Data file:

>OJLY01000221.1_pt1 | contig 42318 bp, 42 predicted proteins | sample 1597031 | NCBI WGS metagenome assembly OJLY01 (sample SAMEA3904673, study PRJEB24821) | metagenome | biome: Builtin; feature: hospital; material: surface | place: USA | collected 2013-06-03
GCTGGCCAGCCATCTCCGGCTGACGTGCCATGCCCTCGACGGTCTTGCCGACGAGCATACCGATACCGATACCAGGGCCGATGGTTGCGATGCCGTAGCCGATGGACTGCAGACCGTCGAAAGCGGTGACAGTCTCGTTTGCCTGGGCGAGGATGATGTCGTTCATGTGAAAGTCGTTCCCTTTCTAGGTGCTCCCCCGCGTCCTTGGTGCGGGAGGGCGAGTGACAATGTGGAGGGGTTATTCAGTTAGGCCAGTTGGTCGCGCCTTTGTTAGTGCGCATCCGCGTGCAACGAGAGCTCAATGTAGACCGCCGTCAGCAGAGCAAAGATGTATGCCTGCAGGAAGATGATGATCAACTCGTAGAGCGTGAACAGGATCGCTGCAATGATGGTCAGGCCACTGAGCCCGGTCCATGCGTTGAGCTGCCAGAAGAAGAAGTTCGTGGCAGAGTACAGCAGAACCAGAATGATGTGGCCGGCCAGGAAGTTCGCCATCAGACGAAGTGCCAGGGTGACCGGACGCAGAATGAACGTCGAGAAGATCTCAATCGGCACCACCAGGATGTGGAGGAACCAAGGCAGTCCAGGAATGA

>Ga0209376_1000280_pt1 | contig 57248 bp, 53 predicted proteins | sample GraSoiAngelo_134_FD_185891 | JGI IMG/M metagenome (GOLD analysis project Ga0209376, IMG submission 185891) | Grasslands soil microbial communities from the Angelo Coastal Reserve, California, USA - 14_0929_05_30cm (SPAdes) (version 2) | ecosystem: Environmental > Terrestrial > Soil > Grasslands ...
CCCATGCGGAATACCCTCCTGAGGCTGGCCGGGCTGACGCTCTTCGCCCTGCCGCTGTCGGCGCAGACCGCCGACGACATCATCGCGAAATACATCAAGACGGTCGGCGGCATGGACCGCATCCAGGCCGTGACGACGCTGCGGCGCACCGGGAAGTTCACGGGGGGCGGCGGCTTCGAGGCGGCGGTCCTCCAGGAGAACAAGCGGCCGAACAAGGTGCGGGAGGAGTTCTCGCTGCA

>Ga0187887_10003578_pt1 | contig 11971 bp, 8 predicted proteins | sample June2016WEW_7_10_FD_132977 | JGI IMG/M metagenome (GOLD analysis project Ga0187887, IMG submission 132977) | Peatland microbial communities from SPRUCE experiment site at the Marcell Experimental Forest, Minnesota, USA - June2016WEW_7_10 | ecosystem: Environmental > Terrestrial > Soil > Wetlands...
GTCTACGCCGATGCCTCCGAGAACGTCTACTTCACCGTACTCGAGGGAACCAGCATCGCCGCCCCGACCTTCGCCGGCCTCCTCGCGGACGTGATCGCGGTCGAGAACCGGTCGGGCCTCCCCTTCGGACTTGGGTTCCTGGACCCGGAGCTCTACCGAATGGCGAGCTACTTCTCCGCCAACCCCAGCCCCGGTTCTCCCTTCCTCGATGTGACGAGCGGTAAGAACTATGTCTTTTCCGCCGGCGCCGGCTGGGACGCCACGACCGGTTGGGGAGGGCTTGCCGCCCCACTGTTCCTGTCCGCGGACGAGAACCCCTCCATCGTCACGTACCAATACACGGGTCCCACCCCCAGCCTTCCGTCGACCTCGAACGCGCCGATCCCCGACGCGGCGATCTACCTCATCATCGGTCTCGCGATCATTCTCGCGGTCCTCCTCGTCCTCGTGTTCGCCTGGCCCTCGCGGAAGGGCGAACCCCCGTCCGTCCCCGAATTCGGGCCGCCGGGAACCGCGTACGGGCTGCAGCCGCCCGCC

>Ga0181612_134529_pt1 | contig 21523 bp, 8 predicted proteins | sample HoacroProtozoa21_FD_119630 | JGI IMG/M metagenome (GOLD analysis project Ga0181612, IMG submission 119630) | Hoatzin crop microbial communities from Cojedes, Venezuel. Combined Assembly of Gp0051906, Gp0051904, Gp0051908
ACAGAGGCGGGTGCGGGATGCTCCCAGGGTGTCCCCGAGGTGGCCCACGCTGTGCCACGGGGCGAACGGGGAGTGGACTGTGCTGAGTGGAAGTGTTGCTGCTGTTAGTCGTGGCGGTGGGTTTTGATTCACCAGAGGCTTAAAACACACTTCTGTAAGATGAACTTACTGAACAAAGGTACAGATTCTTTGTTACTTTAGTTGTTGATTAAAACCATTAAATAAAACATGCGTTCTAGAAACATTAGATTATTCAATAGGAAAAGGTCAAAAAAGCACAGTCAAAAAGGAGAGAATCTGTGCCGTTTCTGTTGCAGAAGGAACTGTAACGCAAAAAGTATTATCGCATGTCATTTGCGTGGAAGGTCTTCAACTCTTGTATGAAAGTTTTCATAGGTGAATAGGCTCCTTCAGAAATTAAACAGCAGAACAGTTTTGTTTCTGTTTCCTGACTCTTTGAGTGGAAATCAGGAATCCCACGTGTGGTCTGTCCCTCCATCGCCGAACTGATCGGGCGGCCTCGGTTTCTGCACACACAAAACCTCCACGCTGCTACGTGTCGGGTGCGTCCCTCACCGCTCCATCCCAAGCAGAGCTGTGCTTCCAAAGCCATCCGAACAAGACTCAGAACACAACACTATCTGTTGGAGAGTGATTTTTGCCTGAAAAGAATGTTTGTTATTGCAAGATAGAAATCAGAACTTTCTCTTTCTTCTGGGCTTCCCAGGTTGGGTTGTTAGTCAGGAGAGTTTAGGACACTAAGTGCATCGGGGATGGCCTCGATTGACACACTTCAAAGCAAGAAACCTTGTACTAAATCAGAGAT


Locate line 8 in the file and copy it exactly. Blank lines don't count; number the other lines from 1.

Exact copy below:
ACAGAGGCGGGTGCGGGATGCTCCCAGGGTGTCCCCGAGGTGGCCCACGCTGTGCCACGGGGCGAACGGGGAGTGGACTGTGCTGAGTGGAAGTGTTGCTGCTGTTAGTCGTGGCGGTGGGTTTTGATTCACCAGAGGCTTAAAACACACTTCTGTAAGATGAACTTACTGAACAAAGGTACAGATTCTTTGTTACTTTAGTTGTTGATTAAAACCATTAAATAAAACATGCGTTCTAGAAACATTAGATTATTCAATAGGAAAAGGTCAAAAAAGCACAGTCAAAAAGGAGAGAATCTGTGCCGTTTCTGTTGCAGAAGGAACTGTAACGCAAAAAGTATTATCGCATGTCATTTGCGTGGAAGGTCTTCAACTCTTGTATGAAAGTTTTCATAGGTGAATAGGCTCCTTCAGAAATTAAACAGCAGAACAGTTTTGTTTCTGTTTCCTGACTCTTTGAGTGGAAATCAGGAATCCCACGTGTGGTCTGTCCCTCCATCGCCGAACTGATCGGGCGGCCTCGGTTTCTGCACACACAAAACCTCCACGCTGCTACGTGTCGGGTGCGTCCCTCACCGCTCCATCCCAAGCAGAGCTGTGCTTCCAAAGCCATCCGAACAAGACTCAGAACACAACACTATCTGTTGGAGAGTGATTTTTGCCTGAAAAGAATGTTTGTTATTGCAAGATAGAAATCAGAACTTTCTCTTTCTTCTGGGCTTCCCAGGTTGGGTTGTTAGTCAGGAGAGTTTAGGACACTAAGTGCATCGGGGATGGCCTCGATTGACACACTTCAAAGCAAGAAACCTTGTACTAAATCAGAGAT